The Restaurant Market IPO Buzz Continues to Bloom
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The food service industry is abuzz thus far in 2012, and several key indicators are showing that investors are increasingly warming back up to the sector. Restaurant concepts on both ends of the spectrum – from quick serve joints including McDonald’s (NYSE: MCD) up to the higher-priced sit-down concepts owned by conglomerates like Darden (NYSE: DRI) – are enjoying new levels of profitability as discretionary consumer spending returns, new menu items attract new consumer types, and a newfound focus on convenience and fresh foods drastically improves the eating experience.
The enthusiasm surrounding the sector has harbored an attractive IPO environment, and the upcoming entry of Bloomin’ Brands to the market should give the parent company of the popular Outback Steakhouse chain a needed boost to gain additional relevancy points in the space.
Bloomin’ Brands, the operator of more than 1,400 worldwide restaurant units including the Outback, Carrabba’s Italian Grill, and Bonefish Grill concepts, seeks to raise $300 million in the latest IPO to hit the restaurant market. With close to 85% of its restaurants being company-owned, Bloomin’ Brands will join the ranks of other mostly non-franchised chains including Darden Restaurants – the owner of Olive Garden, Red Lobster, and Longhorn Steakhouse – and Brinker International (NYSE: EAT) – the owner of Chili’s and Maggiano’s Little Italy brands.
The corporation outlines in its pre-IPO filing that close to $250 million of the estimated $300 million to be raised will be used to retire long-term notes, with the remainder being reinvested into the business’ growth. This is undoubtedly the most effective use of the proceeds, as the corporation is significantly more indebted than the other players in the sector with a total debt balance that outweighs its equity by a factor of more than 50x. Darden and Brinker have respective ratios of 1x and 1.74x.
Likewise, the corporation’s own debt-retiring initiative, fueled by increasing levels of free cash generated from operations, has shown the ability of its future earnings potential. Free cash flow has expanded more than 45% between 2009 and 2011 as the total debt balance has decreased by 8% and annual interest expense has been cut by close to 1/3.
Bloomin’ does not currently stand out as an extremely attractive bargain on a free cash flow basis, although the $250 million, post-IPO debt reduction plan and its other future growth initiatives might make it one of the more promising players in the field. Below, “yield” is defined as [(EV/FCF)/(EV/Sq.Ft.)] – what an investor in each restaurant concept receives in terms of most recent twelve month free cash flow compared to what they pay on a square foot basis.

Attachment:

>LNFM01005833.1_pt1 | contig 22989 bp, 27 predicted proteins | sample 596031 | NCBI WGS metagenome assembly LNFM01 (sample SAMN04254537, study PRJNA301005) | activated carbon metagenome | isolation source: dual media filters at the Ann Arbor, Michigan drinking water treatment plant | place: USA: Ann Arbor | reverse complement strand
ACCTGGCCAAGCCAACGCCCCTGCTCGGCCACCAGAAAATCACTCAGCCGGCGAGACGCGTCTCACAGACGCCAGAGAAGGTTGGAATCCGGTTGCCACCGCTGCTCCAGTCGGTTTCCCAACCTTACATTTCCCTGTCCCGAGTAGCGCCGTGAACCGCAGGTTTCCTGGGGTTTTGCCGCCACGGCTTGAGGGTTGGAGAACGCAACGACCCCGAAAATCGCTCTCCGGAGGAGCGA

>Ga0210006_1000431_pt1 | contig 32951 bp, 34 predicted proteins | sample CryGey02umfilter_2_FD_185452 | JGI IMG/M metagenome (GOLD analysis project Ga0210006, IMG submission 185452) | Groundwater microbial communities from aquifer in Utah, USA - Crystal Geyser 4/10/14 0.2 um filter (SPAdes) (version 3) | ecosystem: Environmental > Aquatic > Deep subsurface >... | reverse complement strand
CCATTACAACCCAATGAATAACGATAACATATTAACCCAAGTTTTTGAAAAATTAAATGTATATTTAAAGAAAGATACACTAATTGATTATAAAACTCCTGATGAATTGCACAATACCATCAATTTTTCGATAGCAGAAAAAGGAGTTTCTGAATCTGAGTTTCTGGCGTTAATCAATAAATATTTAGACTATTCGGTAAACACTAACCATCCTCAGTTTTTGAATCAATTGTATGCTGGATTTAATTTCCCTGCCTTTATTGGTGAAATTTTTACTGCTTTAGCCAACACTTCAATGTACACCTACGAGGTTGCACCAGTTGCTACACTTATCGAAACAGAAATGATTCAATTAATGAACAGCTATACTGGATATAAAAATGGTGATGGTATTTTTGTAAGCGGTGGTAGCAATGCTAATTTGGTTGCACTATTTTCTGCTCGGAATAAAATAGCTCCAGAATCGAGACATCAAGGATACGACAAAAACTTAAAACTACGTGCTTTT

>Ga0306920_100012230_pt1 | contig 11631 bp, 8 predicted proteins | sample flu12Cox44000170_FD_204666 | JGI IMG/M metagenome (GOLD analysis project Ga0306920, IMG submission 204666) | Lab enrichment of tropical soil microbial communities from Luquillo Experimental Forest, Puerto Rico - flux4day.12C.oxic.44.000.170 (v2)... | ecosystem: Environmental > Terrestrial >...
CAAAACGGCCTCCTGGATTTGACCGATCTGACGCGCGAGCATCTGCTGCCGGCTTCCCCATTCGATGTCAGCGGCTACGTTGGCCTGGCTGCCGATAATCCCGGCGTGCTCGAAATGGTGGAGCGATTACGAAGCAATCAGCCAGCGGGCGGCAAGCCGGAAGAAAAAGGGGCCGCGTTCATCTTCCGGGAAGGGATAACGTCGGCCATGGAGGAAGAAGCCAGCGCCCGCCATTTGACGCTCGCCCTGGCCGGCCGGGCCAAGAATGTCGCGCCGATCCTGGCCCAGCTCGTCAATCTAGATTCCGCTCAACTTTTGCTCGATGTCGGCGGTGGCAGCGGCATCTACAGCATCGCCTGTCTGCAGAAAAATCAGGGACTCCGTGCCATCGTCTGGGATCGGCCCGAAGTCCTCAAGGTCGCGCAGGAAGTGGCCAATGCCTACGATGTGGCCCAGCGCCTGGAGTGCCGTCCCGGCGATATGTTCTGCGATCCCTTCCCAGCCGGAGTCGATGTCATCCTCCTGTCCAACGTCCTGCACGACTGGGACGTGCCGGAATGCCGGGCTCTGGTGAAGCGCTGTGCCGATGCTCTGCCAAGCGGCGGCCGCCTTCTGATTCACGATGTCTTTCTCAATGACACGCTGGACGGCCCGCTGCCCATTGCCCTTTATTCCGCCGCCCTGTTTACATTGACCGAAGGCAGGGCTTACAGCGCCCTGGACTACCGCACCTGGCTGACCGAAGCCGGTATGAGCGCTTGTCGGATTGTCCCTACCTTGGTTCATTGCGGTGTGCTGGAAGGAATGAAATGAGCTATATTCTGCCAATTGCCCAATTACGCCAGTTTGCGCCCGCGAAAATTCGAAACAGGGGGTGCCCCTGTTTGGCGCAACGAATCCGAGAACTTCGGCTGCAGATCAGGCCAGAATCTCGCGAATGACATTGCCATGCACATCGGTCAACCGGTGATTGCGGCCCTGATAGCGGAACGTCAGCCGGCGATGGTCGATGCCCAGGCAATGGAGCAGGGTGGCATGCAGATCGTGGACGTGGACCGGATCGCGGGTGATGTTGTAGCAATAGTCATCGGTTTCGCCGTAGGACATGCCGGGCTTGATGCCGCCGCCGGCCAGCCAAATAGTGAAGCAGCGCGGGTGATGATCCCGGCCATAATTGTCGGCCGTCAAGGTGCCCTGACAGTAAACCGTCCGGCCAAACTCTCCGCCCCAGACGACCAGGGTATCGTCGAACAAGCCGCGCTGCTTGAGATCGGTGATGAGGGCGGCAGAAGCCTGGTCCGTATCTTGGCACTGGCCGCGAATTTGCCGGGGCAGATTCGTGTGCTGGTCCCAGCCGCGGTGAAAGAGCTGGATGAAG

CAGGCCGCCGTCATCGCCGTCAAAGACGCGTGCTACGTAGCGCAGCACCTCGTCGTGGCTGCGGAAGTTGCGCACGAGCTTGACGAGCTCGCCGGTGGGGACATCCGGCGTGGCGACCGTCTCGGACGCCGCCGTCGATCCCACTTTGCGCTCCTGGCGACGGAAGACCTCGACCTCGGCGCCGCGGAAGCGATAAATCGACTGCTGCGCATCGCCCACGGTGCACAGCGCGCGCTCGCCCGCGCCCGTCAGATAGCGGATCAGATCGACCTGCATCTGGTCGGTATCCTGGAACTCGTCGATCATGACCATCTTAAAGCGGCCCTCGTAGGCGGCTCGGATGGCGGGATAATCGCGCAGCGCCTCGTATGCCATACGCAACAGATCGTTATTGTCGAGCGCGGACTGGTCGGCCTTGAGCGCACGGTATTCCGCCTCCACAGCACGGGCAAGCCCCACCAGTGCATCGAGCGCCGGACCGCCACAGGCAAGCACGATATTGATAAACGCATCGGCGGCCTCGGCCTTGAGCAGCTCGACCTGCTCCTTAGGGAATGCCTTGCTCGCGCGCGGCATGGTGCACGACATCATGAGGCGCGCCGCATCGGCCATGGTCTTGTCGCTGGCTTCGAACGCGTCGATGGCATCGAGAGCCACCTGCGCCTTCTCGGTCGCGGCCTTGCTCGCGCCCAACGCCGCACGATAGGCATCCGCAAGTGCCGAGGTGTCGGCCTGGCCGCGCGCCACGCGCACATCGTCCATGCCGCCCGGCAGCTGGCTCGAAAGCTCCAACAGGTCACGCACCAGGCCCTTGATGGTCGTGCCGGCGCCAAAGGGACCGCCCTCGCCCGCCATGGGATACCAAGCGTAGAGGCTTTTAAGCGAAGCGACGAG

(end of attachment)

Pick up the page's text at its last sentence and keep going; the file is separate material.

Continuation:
Bloomin’ enterprise value estimate based on projected $10 per share in IPO
Continued growth in free cash, as mentioned, will not only be driven by continual debt reduction, but will also receive contribution from same store sales growth. Bloomin’ hopes to piggyback off of its 2.7% and 4.9% comparable store sales growth in 2010 and 2011, respectively, through additional investment in the business via:
- Store Remodeling: Since the introduction of the Outback Steakhouse remodeling initiative in 2009, 256 restaurants (around a quarter of total) have been revamped thus far with larger and more comfortable waiting areas and brighter and more upscale bars. Each remodeling costs Bloomin’ around $250,000 to complete, and the corporation plans to remodel an additional 160 Outback Steakhouses in 2012 and have a cumulative total of 450 remodeled units by the end of 2013. Based on traffic analysis conducted in 2010 and 2011, each remodeled unit commands close to 3% more annual customer traffic than non-remodeled counterparts. Due to the success of the program, a similar initiative will take place in the Carrabba’s concept.
- Revamped Menu: Significant comparable store sales growth has been driven by the attraction of new customers through the introduction of new menu items. More than 60 new menu items have been launched across all concepts since 2010, with a newfound focus on lower calorie and fresher food options.
- Marketing to Build Awareness: Outback Steakhouse is Bloomin’s only international brand, with close to 200 units in the international market. The popularity of the concept in foreign nations shows that there is a significant opportunity overseas – Outback held the #1 position in South Korea and Brazil among casual dining restaurants in the full-service sector in 2010 (based on total sales volume in each nation). The introduction of more local-focused menu items and an increased amount of ad expenditures in the international zone will continue to drive comparable store sales.
It is positive to note that the corporation, while resuming its new restaurant growth after a period of curtailed growth between 2009 and 2011, is aiming to supplement its existing restaurant base with slow and manageable expansion. The additional 30 restaurants that will be launched in 2012 represent around 2% of its year-end 2011 footprint. As experience has shown, a focus on boosting the efficiency of existing stores and supplementing top line with steady new store growth is generally the safest and most effective expansion method – in any retail industry.
gibbstom13 has no positions in the stocks mentioned above. The Motley Fool owns shares of Darden Restaurants. Motley Fool newsletter services recommend McDonald's. Try any of our Foolish newsletter services free for 30 days. We Fools may not all hold the same opinions, but we all believe that considering a diverse range of insights makes us better investors. The Motley Fool has a disclosure policy. If you have questions about this post or the Fool’s blog network, click here for information.